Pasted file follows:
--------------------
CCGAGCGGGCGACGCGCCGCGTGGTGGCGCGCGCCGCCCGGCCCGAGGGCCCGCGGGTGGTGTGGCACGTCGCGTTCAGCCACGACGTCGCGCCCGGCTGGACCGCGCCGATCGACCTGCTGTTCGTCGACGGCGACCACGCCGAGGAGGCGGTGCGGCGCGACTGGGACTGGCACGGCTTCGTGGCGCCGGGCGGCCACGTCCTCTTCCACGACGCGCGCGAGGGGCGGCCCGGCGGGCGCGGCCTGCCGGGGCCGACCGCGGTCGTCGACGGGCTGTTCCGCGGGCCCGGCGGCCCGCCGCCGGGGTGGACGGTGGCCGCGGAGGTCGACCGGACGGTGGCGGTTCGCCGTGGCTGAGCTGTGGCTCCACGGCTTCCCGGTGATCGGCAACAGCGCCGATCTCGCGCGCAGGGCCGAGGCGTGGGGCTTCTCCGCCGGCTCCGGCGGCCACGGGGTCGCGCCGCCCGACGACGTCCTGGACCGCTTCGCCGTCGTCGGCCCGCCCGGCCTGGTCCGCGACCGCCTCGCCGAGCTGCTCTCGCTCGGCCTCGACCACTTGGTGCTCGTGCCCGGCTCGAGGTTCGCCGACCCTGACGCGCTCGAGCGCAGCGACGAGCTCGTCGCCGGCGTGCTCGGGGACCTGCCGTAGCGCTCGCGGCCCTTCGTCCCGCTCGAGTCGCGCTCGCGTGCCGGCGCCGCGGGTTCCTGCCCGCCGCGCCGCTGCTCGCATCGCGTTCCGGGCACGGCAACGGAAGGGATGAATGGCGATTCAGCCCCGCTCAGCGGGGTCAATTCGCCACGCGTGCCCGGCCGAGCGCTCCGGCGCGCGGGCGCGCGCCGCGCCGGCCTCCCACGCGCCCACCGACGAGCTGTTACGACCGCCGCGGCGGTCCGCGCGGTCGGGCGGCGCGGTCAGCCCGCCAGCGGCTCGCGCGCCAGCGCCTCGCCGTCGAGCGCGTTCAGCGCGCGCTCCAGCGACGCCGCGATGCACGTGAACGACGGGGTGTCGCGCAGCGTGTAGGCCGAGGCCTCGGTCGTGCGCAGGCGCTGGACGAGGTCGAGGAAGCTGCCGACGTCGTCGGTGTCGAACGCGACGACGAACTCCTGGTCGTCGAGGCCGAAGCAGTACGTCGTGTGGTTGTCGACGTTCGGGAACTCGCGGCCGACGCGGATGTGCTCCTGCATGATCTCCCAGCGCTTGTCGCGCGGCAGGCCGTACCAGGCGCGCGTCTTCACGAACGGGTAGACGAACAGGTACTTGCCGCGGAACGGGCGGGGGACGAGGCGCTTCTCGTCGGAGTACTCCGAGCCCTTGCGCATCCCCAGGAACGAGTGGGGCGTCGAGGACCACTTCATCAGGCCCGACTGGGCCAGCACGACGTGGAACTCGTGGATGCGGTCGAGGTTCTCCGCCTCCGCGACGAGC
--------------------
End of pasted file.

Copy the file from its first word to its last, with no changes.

CCGAGCGGGCGACGCGCCGCGTGGTGGCGCGCGCCGCCCGGCCCGAGGGCCCGCGGGTGGTGTGGCACGTCGCGTTCAGCCACGACGTCGCGCCCGGCTGGACCGCGCCGATCGACCTGCTGTTCGTCGACGGCGACCACGCCGAGGAGGCGGTGCGGCGCGACTGGGACTGGCACGGCTTCGTGGCGCCGGGCGGCCACGTCCTCTTCCACGACGCGCGCGAGGGGCGGCCCGGCGGGCGCGGCCTGCCGGGGCCGACCGCGGTCGTCGACGGGCTGTTCCGCGGGCCCGGCGGCCCGCCGCCGGGGTGGACGGTGGCCGCGGAGGTCGACCGGACGGTGGCGGTTCGCCGTGGCTGAGCTGTGGCTCCACGGCTTCCCGGTGATCGGCAACAGCGCCGATCTCGCGCGCAGGGCCGAGGCGTGGGGCTTCTCCGCCGGCTCCGGCGGCCACGGGGTCGCGCCGCCCGACGACGTCCTGGACCGCTTCGCCGTCGTCGGCCCGCCCGGCCTGGTCCGCGACCGCCTCGCCGAGCTGCTCTCGCTCGGCCTCGACCACTTGGTGCTCGTGCCCGGCTCGAGGTTCGCCGACCCTGACGCGCTCGAGCGCAGCGACGAGCTCGTCGCCGGCGTGCTCGGGGACCTGCCGTAGCGCTCGCGGCCCTTCGTCCCGCTCGAGTCGCGCTCGCGTGCCGGCGCCGCGGGTTCCTGCCCGCCGCGCCGCTGCTCGCATCGCGTTCCGGGCACGGCAACGGAAGGGATGAATGGCGATTCAGCCCCGCTCAGCGGGGTCAATTCGCCACGCGTGCCCGGCCGAGCGCTCCGGCGCGCGGGCGCGCGCCGCGCCGGCCTCCCACGCGCCCACCGACGAGCTGTTACGACCGCCGCGGCGGTCCGCGCGGTCGGGCGGCGCGGTCAGCCCGCCAGCGGCTCGCGCGCCAGCGCCTCGCCGTCGAGCGCGTTCAGCGCGCGCTCCAGCGACGCCGCGATGCACGTGAACGACGGGGTGTCGCGCAGCGTGTAGGCCGAGGCCTCGGTCGTGCGCAGGCGCTGGACGAGGTCGAGGAAGCTGCCGACGTCGTCGGTGTCGAACGCGACGACGAACTCCTGGTCGTCGAGGCCGAAGCAGTACGTCGTGTGGTTGTCGACGTTCGGGAACTCGCGGCCGACGCGGATGTGCTCCTGCATGATCTCCCAGCGCTTGTCGCGCGGCAGGCCGTACCAGGCGCGCGTCTTCACGAACGGGTAGACGAACAGGTACTTGCCGCGGAACGGGCGGGGGACGAGGCGCTTCTCGTCGGAGTACTCCGAGCCCTTGCGCATCCCCAGGAACGAGTGGGGCGTCGAGGACCACTTCATCAGGCCCGACTGGGCCAGCACGACGTGGAACTCGTGGATGCGGTCGAGGTTCTCCGCCTCCGCGACGAGC